Simulation models for aggregated data meta-analysis: Evaluation of pooling effect sizes and publication biases

Research output: Contribution to journalArticleAcademicpeer-review

Abstract

Simulation studies are commonly used to evaluate the performance of newly developed meta-analysis methods. For methodology that is developed for an aggregated data meta-analysis, researchers often resort to simulation of the aggregated data directly, instead of simulating individual participant data from which the aggregated data would be calculated in reality. Clearly, distributional characteristics of the aggregated data statistics may be derived from distributional assumptions of the underlying individual data, but they are often not made explicit in publications. This article provides the distribution of the aggregated data statistics that were derived from a heteroscedastic mixed effects model for continuous individual data and a procedure for directly simulating the aggregated data statistics. We also compare our simulation approach with other simulation approaches used in literature. We describe their theoretical differences and conduct a simulation study for three meta-analysis methods: DerSimonian and Laird method for pooling aggregated study effect sizes and the Trim & Fill and precision-effect test and precision-effect estimate with standard errors method for adjustment of publication bias. We demonstrate that the choice of simulation model for aggregated data may have an impact on (the conclusions of) the performance of the meta-analysis method. We recommend the use of multiple aggregated data simulation models to investigate the sensitivity in the performance of the meta-analysis method. Additionally, we recommend that researchers try to make the individual participant data model explicit and derive from this model the distributional consequences of the aggregated statistics to help select appropriate aggregated data simulation models.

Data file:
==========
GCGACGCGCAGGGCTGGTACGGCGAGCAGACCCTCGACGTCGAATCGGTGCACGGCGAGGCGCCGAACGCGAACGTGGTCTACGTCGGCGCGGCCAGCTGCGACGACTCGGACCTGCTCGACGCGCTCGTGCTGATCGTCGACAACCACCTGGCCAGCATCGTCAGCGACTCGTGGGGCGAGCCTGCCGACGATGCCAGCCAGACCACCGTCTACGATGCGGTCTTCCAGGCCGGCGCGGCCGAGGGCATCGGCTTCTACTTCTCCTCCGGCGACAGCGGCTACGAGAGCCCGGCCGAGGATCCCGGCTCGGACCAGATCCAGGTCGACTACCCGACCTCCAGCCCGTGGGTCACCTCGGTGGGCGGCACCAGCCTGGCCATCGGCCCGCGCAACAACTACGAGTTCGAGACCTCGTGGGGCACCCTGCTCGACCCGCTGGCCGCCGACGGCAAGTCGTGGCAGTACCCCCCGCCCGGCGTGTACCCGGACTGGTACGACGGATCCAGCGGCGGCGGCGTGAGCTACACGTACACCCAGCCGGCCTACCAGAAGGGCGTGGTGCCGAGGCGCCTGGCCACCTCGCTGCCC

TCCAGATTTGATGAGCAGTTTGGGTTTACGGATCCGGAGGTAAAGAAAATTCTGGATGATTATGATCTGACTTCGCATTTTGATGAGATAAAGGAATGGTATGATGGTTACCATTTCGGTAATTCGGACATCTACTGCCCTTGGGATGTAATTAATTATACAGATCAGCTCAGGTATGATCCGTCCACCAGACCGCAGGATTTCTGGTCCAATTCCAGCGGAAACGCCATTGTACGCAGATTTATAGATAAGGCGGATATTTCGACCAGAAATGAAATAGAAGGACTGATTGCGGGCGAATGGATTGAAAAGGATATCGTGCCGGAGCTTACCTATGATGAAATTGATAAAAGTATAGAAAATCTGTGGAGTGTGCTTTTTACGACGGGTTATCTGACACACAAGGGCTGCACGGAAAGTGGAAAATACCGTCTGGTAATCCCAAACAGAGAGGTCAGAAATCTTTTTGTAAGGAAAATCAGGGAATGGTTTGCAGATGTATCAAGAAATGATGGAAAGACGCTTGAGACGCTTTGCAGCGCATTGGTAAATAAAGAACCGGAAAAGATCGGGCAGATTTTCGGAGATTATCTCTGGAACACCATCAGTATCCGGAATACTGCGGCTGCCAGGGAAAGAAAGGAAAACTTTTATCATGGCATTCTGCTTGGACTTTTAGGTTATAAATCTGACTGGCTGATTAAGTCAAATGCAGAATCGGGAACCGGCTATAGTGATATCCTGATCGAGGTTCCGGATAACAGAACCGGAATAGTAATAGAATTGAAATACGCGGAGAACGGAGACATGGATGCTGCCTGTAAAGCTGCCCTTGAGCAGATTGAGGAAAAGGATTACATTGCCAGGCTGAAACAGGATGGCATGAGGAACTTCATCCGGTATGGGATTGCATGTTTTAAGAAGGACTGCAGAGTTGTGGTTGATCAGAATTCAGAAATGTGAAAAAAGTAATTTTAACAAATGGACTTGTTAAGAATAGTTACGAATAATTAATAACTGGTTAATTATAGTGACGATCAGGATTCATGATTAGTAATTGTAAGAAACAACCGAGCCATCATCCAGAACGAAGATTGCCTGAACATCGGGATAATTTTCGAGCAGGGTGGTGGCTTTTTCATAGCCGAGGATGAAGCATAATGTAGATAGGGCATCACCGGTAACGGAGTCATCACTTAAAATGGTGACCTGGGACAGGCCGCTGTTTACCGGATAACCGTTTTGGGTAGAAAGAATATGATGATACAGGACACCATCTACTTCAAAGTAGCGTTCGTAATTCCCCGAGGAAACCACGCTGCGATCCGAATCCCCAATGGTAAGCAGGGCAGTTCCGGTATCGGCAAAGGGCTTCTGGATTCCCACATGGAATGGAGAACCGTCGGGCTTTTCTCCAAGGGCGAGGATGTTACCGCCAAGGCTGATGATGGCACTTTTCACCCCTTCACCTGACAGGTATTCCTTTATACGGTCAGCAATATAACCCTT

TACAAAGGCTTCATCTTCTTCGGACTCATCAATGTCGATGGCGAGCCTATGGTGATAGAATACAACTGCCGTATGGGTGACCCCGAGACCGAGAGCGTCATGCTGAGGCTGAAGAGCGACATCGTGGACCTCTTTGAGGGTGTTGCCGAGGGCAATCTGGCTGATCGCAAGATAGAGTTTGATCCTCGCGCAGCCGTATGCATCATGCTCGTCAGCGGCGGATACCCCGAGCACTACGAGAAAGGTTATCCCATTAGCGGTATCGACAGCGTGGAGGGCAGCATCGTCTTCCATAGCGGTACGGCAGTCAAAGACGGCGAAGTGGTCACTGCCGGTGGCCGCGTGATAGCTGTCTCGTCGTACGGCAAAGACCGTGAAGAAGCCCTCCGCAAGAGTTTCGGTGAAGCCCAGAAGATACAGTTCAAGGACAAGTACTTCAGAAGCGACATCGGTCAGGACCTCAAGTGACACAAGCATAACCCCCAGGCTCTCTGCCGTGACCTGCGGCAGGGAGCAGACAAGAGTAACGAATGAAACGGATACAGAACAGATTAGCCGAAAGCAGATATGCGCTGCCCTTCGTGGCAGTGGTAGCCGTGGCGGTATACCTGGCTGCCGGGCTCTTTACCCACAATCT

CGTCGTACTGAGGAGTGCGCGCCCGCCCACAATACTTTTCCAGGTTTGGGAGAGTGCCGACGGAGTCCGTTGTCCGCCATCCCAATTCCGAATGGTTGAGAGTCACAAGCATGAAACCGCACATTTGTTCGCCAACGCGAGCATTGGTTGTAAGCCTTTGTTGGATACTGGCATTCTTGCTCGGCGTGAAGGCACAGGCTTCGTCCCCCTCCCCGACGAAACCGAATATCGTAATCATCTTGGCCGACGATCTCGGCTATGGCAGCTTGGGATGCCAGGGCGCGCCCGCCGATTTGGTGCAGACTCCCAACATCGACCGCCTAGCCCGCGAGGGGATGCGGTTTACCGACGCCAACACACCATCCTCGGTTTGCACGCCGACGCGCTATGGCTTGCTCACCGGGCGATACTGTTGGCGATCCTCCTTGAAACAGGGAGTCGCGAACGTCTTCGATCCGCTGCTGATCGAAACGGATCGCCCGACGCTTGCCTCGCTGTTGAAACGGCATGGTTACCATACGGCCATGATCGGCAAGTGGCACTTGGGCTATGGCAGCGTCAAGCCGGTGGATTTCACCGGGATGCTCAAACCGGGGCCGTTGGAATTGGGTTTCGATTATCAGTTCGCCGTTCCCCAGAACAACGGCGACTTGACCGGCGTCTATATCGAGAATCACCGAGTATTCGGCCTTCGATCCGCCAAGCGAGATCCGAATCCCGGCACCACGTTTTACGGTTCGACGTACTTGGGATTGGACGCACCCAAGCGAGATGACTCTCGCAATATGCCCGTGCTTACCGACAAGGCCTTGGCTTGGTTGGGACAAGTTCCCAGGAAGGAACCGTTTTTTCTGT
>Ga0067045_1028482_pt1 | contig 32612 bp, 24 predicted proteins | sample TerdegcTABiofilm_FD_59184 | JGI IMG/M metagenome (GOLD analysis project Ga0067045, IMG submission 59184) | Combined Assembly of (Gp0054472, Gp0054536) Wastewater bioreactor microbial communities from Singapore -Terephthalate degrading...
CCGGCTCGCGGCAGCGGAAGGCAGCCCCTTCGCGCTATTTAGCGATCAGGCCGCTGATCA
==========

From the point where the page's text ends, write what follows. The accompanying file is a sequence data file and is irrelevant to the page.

Original languageEnglish
Pages (from-to)359-375
Number of pages17
JournalStatistical Methods in Medical Research
Volume33
Issue number3
DOIs
Publication statusPublished - Mar 2024

Keywords

  • DerSimonian and Laird
  • heteroscedastic mixed effects model
  • meta-analysis
  • Monte Carlo simulation study
  • precision-effect test and precision-effect estimate with standard errors
  • Trim & Fill

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